Surveying Property: How to avoid Cowboy BuildersBeat The Cowboy Builder
Trust is something in which we expect that services provided will be as advertised or discussed and that those who claimed to deliver such services will be competent to do so.
Unfortunately, there are endless examples, Cowboy Builders being one, where this trust has been mis-placed, as there are plenty of unscrupulous people out there who are waiting to exploit this situation.
There are times when we need to engage the services of a builder, contractor, tradesperson, (call them what you will), when we are considering building work or indeed in the event of an emergency. Selection of ‘the right person’ is often determined by random selection based upon a brief search through Yellow Pages, a quick internet search or a card displayed in a newsagent’s window. This leads to us placing our trust in people we know very little about and allowing then access into our homes/buildings. For all we know these people could be an unscrupulous cowboy builder.
Trust is something in which we expect that services provided will be as advertised/discussed and that those who claimed to deliver such services will be competent to do so. Unfortunately, there are endless examples where this trust has been mis-placed, as there are plenty of unscrupulous people out there who are waiting to exploit this situation.
Knowledge of home repairs and building works is something many people no little to nothing about and therefore prefer to pay to have these types of work carried out. Therefore, if a ‘builder’ is invited to give advice and a quotation, most people will not have the expertise to assess whether the work they are proposing is appropriate or indeed necessary, or whether it represents good value for money or not.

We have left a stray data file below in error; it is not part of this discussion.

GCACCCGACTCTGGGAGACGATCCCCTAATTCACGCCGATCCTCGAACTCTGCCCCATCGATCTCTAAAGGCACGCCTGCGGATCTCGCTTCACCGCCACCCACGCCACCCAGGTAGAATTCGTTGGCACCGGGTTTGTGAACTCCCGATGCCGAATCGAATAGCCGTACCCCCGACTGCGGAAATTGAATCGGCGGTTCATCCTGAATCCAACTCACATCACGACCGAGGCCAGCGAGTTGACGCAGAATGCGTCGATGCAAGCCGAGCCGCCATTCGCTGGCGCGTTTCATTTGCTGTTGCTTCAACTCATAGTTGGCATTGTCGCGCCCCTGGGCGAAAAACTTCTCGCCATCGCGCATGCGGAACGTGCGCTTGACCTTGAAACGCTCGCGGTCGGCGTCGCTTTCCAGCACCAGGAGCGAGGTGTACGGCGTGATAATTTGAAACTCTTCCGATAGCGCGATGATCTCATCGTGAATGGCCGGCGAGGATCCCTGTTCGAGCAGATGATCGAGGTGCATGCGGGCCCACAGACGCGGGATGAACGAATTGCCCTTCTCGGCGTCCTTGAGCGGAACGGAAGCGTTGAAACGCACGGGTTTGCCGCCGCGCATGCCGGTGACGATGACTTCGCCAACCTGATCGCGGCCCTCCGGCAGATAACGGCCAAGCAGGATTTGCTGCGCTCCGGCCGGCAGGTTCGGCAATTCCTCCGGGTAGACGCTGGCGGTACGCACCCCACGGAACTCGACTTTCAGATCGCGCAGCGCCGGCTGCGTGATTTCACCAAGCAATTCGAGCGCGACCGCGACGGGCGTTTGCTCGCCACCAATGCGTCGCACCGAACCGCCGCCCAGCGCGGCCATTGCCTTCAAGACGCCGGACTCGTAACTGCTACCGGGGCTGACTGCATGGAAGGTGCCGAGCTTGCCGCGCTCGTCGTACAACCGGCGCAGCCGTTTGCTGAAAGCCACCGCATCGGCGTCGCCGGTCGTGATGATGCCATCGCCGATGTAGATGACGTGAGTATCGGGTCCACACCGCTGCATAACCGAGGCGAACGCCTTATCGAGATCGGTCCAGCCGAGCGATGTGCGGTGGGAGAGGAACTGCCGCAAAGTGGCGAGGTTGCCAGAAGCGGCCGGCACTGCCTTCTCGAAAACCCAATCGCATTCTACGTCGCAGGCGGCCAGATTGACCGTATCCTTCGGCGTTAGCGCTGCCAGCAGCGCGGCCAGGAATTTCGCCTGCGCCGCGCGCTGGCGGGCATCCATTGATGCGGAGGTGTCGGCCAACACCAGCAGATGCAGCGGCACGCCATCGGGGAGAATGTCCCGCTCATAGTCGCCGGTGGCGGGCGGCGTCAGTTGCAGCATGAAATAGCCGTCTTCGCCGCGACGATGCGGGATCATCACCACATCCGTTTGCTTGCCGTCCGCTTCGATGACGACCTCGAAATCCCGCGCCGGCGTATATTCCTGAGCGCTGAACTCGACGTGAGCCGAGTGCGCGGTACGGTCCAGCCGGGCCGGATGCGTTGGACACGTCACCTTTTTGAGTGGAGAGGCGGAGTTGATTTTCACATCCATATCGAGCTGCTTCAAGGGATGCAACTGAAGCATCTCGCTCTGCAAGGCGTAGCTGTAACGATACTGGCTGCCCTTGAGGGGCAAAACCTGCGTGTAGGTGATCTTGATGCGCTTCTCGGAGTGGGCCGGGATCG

So why do we seem to make these rash decisions?
This is likely to be due to the urgency of works, our trusting nature, confident and sometimes intimidating behaviour (from the ‘builder’), cheap price etc. It is decisions made on this basis that can lead to very significant problems and disputes, and this approach should be avoided at all costs.
In March 2012 the Office of Fair Trading (OFT) published their Home Repairs and Improvements Toolkit which in the introduction states: ‘In the 18 months from January 2009 to September 2010, advice service Consumer Direct received over 146,000 complaints from consumers about problems they had experienced with home repairs and home improvement projects’. As a result the OFT together with the Citizen’s Advice Bureau, Trading Standards and Local Authority Building Control and Planning departments, launched a campaign to raise awareness amongst consumers around how to manage home repairs and building works.
Not an exhaustive list but still good advice